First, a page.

More room for American art when Whitney moves downtown
The museum announces the opening programme for its new home, including the largest installation of its permanent collection and a retrospective for Frank Stella
By Pac Pobric. Web only
Published online: 02 May 2014
The Whitney Museum of American Art invited the press to visit its building in the Meatpacking District yesterday, giving a view into what the final plan will look like when it opens its new home next spring. Among the exhibitions that will inaugurate the space are a long overdue retrospective of the artist Frank Stella, the largest display ever of the Whitney’s permanent collection of American art, works gifted to the museum by the collectors Thea Westreich and Ethan Wagner, and solo shows for Archibald Motley, Laura Poitras and David Wojnarowicz.
The building, which sits next to the High Line Park, is due to include more than 50,000 sq. ft of indoor exhibition space, including an 18,200 sq. ft., unobstructed gallery which the curator Chrissie Iles called “a curator’s dream”. It also includes 32,000 sq. ft for the permanent collection, tripling the space currently available in the museum’s Marcel Breuer building. Among the first exhibitions from that collection will be a show of work from 1900 onward. “I thought I knew the permanent collection,” said the director Adam Weinberg. “But I think there will be some surprises.” The building will also feature dedicated spaces for conservation and the study of prints, which the museum does not have in its current home at the Marcel Breuer building.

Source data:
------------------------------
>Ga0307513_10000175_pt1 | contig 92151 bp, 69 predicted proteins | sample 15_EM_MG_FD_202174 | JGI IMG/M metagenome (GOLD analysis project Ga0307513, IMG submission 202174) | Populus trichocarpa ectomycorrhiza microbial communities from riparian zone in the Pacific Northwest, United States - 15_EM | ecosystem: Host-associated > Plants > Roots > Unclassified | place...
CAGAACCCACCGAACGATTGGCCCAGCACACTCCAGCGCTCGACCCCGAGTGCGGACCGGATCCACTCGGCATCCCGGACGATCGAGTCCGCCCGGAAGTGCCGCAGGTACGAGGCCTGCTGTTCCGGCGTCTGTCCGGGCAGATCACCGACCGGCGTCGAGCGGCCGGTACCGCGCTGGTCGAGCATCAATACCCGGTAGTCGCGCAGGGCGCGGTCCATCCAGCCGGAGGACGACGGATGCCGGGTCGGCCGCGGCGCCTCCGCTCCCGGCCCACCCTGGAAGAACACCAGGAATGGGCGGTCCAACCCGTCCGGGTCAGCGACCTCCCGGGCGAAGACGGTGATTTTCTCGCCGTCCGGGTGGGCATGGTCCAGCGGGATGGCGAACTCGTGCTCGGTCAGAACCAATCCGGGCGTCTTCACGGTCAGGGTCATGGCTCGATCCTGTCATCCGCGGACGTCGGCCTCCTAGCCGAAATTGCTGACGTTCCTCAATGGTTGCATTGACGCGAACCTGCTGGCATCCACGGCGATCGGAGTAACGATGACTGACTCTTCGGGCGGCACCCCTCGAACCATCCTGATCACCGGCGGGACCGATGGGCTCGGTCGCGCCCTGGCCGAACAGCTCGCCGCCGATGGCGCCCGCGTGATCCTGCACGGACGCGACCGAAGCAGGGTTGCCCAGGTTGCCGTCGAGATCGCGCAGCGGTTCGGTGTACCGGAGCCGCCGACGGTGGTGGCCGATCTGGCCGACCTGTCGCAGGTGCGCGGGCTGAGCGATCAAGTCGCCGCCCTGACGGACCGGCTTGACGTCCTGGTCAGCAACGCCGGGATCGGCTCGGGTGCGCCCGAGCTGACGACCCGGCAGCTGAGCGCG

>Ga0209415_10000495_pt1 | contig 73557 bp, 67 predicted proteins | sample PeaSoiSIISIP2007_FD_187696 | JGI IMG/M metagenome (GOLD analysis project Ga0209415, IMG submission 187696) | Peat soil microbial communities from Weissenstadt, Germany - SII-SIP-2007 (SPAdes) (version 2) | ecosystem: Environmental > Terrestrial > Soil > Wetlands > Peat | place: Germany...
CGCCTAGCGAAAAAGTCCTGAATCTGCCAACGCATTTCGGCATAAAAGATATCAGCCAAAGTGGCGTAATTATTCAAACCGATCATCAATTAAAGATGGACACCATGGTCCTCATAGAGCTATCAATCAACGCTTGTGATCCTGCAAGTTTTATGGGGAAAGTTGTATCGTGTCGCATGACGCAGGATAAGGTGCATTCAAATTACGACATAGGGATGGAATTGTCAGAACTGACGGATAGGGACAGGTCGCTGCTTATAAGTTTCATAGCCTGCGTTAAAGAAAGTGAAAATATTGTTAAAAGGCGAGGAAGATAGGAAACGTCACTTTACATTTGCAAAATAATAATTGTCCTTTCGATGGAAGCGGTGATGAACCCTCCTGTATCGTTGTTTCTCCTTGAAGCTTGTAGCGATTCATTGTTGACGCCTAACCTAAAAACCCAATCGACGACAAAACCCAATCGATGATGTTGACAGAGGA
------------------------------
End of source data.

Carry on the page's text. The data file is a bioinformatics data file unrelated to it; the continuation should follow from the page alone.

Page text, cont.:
The largest gallery will be used for temporary exhibitions and will host the first retrospective of Frank Stella to be held in New York in 45 years, due to open in the autumn of 2015. Additional programming will include shows of the Harlem Renaissance artist Archibald Motley and the New York photographer David Wojnarowicz.
Taking note of the damage Hurricane Sandy had on the neighborhood in 2012, the architect, Renzo Piano, has designed a mobile flood barrier around the museum that can be erected in case of emergency. The barrier will protect the building up to 16.5 feet above the level of the adjacent Hudson River, and can be fully installed within two days notice if necessary.
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